In the present study, we examine the value-relevance of pension transition adjustments and other comprehensive income (OCI) components in the initial adoption year of Statement of Financial Accounting Standard (SFAS) 158—Employers’ Accounting for Defined Benefit Pension and Other Postretirement Plans. Using a sample of 697 Standard and Poor (S&P) firms with the fiscal year ending on December 31, 2006, we perform several cross-sectional regression analyses to test the value-relevance of transition adjustments and OCI components in presence of various earnings measures. The results indicate that there is a negative relationship between both the level and change in stock returns and the magnitude of pension transition adjustments. We also find earnings measures and some OCI components are significantly associated with stock returns. When analyzed separately, we find our main results are mostly confined to the sample large S&P 500 firms. We do not find any result for the S&P mid-cap and small-cap firms. The overall results suggest the stock market negatively reacts to the adverse impact of SFAS #158 pension transition adjustments on net worth and future cash flows when the impact is substantial in its magnitude in dollar terms. The study further provides useful insight into the information processing by documenting that the market evaluates accounting information more effectively when such information is recognized in the financial statements rather than disclosed only in the financial footnotes.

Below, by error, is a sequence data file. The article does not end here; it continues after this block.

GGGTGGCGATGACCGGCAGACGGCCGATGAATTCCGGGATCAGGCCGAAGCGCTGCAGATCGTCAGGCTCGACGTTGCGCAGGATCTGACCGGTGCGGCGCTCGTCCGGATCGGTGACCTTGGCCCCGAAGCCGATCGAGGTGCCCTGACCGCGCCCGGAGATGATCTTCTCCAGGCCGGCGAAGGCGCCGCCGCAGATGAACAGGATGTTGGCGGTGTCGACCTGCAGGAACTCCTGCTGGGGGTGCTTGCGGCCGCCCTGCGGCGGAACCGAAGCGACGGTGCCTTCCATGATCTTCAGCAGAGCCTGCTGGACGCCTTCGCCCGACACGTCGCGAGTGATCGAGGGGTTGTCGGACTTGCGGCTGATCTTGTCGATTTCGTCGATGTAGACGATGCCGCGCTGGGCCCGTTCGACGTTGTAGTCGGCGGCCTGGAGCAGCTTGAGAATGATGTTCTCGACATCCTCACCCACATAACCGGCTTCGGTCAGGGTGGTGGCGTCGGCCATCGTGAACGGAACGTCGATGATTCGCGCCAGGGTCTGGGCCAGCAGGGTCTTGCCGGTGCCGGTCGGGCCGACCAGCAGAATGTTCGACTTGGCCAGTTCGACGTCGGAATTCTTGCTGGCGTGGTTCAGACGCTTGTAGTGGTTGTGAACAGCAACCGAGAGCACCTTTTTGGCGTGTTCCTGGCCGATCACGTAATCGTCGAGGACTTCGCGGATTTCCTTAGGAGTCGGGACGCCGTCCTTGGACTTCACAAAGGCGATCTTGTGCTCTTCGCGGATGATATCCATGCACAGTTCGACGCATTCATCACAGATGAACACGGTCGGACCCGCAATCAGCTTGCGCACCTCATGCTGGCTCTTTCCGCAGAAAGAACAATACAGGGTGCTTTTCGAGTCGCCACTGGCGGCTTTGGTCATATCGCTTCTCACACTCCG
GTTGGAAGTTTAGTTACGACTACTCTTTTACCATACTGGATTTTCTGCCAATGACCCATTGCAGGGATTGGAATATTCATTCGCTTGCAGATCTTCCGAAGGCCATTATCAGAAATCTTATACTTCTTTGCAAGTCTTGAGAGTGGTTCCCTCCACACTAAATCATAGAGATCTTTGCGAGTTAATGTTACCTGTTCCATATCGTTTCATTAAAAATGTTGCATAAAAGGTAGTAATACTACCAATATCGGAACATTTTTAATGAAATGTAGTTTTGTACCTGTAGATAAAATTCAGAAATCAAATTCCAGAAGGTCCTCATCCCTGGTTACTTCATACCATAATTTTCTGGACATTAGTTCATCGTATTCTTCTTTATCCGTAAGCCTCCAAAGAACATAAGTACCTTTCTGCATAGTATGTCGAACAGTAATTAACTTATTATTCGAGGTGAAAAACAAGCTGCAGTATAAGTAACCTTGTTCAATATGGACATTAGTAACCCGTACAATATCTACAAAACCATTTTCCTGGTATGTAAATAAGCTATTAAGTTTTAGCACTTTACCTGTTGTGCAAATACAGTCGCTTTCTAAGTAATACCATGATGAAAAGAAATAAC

Review of Quantitative Finance and Accounting – Springer Journals
Published: Mar 10, 2009
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